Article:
Follow this link for more information:
Mayo Clinic – Insulin & Glucose

Causes of Diabetes

diabetes-2058045_960_720So how do you end up with a diagnosis of diabetes?

There are lots of reasons this can happen, but most of them are unknown.  Here are a few known reasons:

  1. Your genetics have a lot to do with it. In other words, it could have passed down to you from your mom and dad and their moms and dads, and so on.  I know that was my case.
  2. Your immune system could have something to do with it.  Sometimes the things that fight off the bacteria and viruses turns on the body and attacks things it shouldn’t, like cells that produce insulin.
  3. Environmental factors could have something to do with it. Where you live, work, play… the air, the soil and even buildings and other structures could be a factor.
  4. What you eat and drink definitely has something to do with it.  Eating and drinking a lot of sugary or high carbohydrate things could eventually wear down your system.  Some folks’ systems wear down a little and others, like me, it wears down a lot.  I definitely know that was my case.  I mean I LOVE food!  I love cookies, cakes, bread… every known carbohydrate!
  5. Sometimes hormones have something to do with it.  Some women get what is called “gestational diabetes”.  The hormones can cause the cells to reject the insulin, the pancreas can’t compensate resulting in sugar being dumped into the bloodstream. It usually goes away after the baby is born, but then it may return with other babies or later in life.  So if this happens to you, it is perhaps an early warning sign to watch your sugars and carbs.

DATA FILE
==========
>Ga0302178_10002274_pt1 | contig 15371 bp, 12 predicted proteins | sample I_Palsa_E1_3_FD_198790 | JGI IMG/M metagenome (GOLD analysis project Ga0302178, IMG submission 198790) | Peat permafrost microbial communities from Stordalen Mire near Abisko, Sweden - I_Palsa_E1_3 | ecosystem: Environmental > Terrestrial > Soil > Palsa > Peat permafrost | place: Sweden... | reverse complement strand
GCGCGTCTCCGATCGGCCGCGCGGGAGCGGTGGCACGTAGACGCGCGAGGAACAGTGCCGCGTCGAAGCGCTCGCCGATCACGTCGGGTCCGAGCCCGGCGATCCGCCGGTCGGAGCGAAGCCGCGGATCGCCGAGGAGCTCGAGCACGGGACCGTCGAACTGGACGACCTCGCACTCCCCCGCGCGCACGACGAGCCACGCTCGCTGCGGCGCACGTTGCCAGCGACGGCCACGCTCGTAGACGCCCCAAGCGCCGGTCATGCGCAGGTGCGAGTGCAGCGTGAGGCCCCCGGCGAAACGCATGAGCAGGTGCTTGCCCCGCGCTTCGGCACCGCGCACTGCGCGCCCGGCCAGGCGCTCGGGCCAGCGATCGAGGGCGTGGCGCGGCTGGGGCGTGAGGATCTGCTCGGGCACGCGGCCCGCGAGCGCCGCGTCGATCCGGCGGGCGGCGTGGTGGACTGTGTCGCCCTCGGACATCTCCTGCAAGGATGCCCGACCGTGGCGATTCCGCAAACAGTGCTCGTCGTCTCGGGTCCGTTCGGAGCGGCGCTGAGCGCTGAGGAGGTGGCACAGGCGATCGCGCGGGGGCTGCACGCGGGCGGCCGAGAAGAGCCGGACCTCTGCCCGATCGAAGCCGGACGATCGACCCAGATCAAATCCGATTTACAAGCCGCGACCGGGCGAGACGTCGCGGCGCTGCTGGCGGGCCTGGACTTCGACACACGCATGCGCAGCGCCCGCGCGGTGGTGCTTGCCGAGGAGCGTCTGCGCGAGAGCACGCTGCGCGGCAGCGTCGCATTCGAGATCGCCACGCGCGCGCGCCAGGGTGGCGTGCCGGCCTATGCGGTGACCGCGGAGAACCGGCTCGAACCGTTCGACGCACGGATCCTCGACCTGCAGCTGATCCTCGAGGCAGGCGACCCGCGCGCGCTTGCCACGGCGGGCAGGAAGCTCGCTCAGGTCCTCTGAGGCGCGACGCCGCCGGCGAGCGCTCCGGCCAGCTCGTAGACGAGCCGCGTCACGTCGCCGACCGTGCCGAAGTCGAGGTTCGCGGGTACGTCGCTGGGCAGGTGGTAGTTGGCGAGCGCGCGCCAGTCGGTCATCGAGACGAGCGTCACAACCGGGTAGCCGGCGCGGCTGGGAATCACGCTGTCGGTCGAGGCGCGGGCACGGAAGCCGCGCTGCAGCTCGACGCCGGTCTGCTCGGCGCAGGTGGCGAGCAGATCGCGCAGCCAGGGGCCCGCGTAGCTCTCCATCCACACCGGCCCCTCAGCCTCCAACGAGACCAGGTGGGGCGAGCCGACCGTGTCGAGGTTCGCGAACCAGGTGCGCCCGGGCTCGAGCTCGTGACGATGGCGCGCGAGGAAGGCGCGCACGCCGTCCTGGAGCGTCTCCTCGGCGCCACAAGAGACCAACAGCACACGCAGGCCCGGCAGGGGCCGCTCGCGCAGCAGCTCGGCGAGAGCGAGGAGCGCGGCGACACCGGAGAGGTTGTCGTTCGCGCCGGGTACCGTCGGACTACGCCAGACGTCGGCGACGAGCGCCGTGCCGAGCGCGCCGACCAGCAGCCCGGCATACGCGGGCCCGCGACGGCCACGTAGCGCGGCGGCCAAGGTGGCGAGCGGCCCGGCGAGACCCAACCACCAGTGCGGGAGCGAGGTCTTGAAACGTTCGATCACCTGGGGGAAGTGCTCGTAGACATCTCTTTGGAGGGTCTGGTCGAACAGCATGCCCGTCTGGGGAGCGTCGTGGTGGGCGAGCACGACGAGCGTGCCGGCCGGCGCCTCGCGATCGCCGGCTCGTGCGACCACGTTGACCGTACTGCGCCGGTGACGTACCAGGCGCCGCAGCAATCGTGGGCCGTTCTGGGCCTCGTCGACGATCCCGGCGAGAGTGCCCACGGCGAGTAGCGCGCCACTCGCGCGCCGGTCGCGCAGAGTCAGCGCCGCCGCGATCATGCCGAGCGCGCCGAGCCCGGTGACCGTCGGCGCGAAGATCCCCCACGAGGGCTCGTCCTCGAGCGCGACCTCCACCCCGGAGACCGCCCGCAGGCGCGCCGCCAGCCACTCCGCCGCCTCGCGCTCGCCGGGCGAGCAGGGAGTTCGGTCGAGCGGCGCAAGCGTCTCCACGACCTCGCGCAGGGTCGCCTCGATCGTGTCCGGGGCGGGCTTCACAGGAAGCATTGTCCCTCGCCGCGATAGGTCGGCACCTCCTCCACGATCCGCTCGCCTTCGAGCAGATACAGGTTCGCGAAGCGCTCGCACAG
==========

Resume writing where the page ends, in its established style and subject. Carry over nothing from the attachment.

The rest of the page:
Of course, my or your particular diabetes could be one or a combination of any of those reasons or something unknown.
You can be overweight or underweight for any of this to happen, but when you start gaining weight around your abdomen (between your belly button and lower rib cage especially) as opposed to other areas, it is strongly linked to diabetes. Again, that is often the case, but not always.  I can verify that as soon as I started putting on fat in that area, that my sugar numbers started to climb.

Follow these links for more information:
American Diabetes Association – Genetics of Diabetes
American Diabetes Association – Tools to Know Your Risk
Mayo Clinic – Causes of Diabetes

What is an A1C Test?

blood-collection-1949258_1280So for many years I tried to hide the fact that I knew my blood sugar was elevated after fasting overnight. (In other words, after I wake up.)  I’d eat no sugar the day before I had a physical at the doctor’s office where I knew they would draw blood and ask for a urine sample.  I’d take cinnamon to hopefully make my numbers look better, although that is highly debated as to its affect on sugar.  For years I felt I outsmarted being told I was diabetic.  Ridiculous thinking, really.  I’m not proud of it!

THEN a couple of years ago, the doctor ordered an A1C test.  It basically gives a several month average of your sugar levels.  It does this by measuring how the hemoglobin protein in your blood is coated with sugar.  I couldn’t hide my high blood sugar any longer!

A1C levels are reflected as a percent usually from 5 to 14%. 5% being in the normal range. 6% in the pre-diabetic range.  Anything above 5% … you need to work on!  The higher your A1C percent, the higher the chance for diabetes complications.

It is a good gauge on how well the diabetes is being managed.  And you can’t hide your numbers, so don’t try!